Olyphant is pitch perfect as small town sheriff David Dutton, he’s impressed me since first introduction to Doug Liman’s Go and shows just how much he has come of age, balancing the entire film on his broad reliable shoulders. He is aided infinitely by Mitchell who plays his pregnant spouse and also by Joe Anderson who is excellent as his cantankerous deputy Russell and rather reminiscent of the awesome CJ from the Dawn remake. Horror aficionados will also recognize Danielle Panabaker from Friday the 13th, The Ward and Piranha 3DD and she excels as Becca. All are assisted by a thoughtful script by Ray Wright (Pulse, Case 39) and Scott Kosar (The Amityville Horror and The Texas Chainsaw Massacre remakes) which is heavy on characterization.
The moment when Dutton turns to his wilting deputy and remarks “Don’t ask me why I can’t leave without my wife and I won’t ask you why you can” is sublime proof of the care and attention evident throughout Eisner’s considerate reworking. Little narrative touches such as this set it apart from the crowd although dialogue is secondary to the pressure-cooker tension. One thing which struck me upon primary viewing was just how bleak and mean-spirited The Crazies actually is. It offers no solution to the outbreak which is causing the inhabitants of Ogden Marsh to turn into vicious rabid killers and instead the only thing we need worry our pretty little heads about is whether or not anyone will survive the epidemic.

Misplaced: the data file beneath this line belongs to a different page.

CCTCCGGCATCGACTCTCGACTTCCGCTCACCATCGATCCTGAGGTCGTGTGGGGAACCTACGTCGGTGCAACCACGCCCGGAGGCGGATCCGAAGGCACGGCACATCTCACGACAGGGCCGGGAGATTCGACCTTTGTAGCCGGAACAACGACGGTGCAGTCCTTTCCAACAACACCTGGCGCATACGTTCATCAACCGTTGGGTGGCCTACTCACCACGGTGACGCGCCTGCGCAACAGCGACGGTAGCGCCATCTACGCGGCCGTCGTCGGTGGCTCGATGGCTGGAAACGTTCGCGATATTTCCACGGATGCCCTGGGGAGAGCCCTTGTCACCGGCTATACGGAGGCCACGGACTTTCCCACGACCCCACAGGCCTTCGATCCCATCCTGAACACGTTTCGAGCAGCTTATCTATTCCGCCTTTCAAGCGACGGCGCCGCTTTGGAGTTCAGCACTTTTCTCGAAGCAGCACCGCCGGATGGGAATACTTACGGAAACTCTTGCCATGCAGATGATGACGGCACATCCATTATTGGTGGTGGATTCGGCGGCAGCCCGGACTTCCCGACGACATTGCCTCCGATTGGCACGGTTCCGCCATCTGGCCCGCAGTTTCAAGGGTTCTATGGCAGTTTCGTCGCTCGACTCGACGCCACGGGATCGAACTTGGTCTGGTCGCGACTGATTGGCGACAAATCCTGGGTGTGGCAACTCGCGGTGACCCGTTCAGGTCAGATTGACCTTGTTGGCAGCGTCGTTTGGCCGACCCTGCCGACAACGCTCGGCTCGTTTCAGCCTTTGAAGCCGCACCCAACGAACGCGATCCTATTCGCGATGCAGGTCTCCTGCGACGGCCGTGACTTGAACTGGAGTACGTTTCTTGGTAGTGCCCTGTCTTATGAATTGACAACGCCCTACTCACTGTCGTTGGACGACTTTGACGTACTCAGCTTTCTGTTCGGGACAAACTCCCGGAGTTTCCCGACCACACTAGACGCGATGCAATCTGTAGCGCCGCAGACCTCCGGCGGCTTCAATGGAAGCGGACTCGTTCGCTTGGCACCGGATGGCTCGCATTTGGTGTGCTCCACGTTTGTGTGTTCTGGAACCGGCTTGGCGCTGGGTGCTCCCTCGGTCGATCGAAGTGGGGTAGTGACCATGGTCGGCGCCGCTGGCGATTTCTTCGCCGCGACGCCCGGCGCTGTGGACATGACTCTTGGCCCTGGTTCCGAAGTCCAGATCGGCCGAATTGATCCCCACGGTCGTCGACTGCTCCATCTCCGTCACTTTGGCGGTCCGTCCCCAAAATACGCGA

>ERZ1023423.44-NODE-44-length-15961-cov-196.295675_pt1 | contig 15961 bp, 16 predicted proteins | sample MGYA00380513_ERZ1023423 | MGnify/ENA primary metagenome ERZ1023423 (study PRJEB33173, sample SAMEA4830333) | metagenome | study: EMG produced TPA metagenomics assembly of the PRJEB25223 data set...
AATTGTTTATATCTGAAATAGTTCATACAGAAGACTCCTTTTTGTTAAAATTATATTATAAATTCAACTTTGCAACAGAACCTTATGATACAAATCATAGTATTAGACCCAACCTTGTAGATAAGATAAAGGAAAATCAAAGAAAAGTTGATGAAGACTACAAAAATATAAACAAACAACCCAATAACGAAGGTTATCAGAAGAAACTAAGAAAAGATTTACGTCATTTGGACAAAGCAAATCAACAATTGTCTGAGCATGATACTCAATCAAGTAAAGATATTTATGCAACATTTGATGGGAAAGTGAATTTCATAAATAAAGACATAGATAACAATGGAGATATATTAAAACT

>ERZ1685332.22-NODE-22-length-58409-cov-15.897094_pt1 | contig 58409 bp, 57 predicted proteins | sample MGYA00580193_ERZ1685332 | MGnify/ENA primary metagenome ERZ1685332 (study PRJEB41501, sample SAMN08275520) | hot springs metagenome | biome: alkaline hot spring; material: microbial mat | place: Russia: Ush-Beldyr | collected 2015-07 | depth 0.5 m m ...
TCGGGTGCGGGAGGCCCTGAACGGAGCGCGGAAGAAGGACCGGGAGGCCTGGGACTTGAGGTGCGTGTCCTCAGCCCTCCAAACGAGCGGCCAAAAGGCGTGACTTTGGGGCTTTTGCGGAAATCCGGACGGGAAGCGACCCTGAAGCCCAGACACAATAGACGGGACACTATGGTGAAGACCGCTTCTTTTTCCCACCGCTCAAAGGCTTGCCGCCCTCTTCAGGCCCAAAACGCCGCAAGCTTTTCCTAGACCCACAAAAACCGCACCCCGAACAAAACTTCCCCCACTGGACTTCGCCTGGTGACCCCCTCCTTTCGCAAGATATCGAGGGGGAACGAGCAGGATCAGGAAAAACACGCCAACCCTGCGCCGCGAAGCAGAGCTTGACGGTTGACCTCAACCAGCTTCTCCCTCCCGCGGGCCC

Whilst attention is lavished on our central characters, the same can not be said for the military forces and this is not to the film’s detriment. They are faceless and sinister, clad in hazmat clobber and gas masks and appearing like a Harry Warden tribute band. Their ambiguity, coupled with their no-nonsense actions, makes for some of the film’s standout moments and it would also appear that The Prowler’s pitchfork has also been pilfered. The scene where Judy is strapped to a gurney while her roommates are ventilated one by one is an absolute doozy and shows just how reluctant Eisner is to pussyfoot around. Similarly, a one-way trip through an infected car wash also shows his adroitness when it comes to building us up then callously knocking us straight back down.
The crazies themselves are, would you believe, crazy. Unlike the shuffling zombies we have become accustomed to, their eyes suggest something far darker than any mere will to nosh. In this respect, parallels can be drawn to the rage-plagued vermin of 28 Days Later as one look is all it takes to suck a little more air from your lung baskets. Bleak and uncompromising it may be but there’s also a streak of dark humor running through Eisner’s film which is all the more amusing given that The Crazies is otherwise such a straight-faced movie.
Not many of you will have even seen Romero’s original and that actually works in its favor as the knives aren’t sharpened and obsessive fanboys aren’t on hand to pick it apart at the seams. The original focused on both the survivors and the military whereas Eisner’s take hones in on the former, thus keeping it more streamlined. As a horror flick in its own right it is solid, suspenseful and contains more than enough jolts, provokes enough grimaces and provides enough entertainment to be taken entirely on its own considerable merits.
Crimson Quill’s Judgement: 8/10
Grue Factor: 3/5
For the Grue-Guzzlers: Relies far more on tension than grue but a liberal sprinkling of red sauce does nothing to harm its impact. There is plentiful violence and the FX is well above par but it is the pitchfork incident and its terrifying implications which stuck with me long after the credits ceased rolling.
Richard Charles Stevens
Keeper of The Crimson Quill
© Copyright: Rivers of Grue™ Shadow Spark Publishing™